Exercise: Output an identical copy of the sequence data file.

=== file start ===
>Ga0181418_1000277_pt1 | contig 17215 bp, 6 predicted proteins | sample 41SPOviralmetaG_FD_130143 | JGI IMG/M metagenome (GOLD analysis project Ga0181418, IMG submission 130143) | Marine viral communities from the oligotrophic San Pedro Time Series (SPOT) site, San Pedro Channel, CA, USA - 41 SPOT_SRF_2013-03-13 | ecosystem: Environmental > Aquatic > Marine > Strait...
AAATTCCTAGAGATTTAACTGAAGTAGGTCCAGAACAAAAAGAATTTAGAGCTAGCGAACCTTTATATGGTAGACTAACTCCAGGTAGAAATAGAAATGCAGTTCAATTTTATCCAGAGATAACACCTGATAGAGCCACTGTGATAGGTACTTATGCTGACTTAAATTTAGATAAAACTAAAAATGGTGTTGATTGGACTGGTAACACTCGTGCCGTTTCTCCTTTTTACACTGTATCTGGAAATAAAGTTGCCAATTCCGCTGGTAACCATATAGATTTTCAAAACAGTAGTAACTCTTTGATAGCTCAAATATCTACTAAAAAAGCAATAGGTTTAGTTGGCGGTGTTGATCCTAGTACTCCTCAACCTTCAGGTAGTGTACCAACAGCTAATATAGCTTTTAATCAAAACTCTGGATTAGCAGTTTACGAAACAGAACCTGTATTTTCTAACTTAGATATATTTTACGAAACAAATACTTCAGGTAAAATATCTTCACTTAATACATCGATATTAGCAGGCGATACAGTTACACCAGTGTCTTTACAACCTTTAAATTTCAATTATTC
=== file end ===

>Ga0181418_1000277_pt1 | contig 17215 bp, 6 predicted proteins | sample 41SPOviralmetaG_FD_130143 | JGI IMG/M metagenome (GOLD analysis project Ga0181418, IMG submission 130143) | Marine viral communities from the oligotrophic San Pedro Time Series (SPOT) site, San Pedro Channel, CA, USA - 41 SPOT_SRF_2013-03-13 | ecosystem: Environmental > Aquatic > Marine > Strait...
AAATTCCTAGAGATTTAACTGAAGTAGGTCCAGAACAAAAAGAATTTAGAGCTAGCGAACCTTTATATGGTAGACTAACTCCAGGTAGAAATAGAAATGCAGTTCAATTTTATCCAGAGATAACACCTGATAGAGCCACTGTGATAGGTACTTATGCTGACTTAAATTTAGATAAAACTAAAAATGGTGTTGATTGGACTGGTAACACTCGTGCCGTTTCTCCTTTTTACACTGTATCTGGAAATAAAGTTGCCAATTCCGCTGGTAACCATATAGATTTTCAAAACAGTAGTAACTCTTTGATAGCTCAAATATCTACTAAAAAAGCAATAGGTTTAGTTGGCGGTGTTGATCCTAGTACTCCTCAACCTTCAGGTAGTGTACCAACAGCTAATATAGCTTTTAATCAAAACTCTGGATTAGCAGTTTACGAAACAGAACCTGTATTTTCTAACTTAGATATATTTTACGAAACAAATACTTCAGGTAAAATATCTTCACTTAATACATCGATATTAGCAGGCGATACAGTTACACCAGTGTCTTTACAACCTTTAAATTTCAATTATTC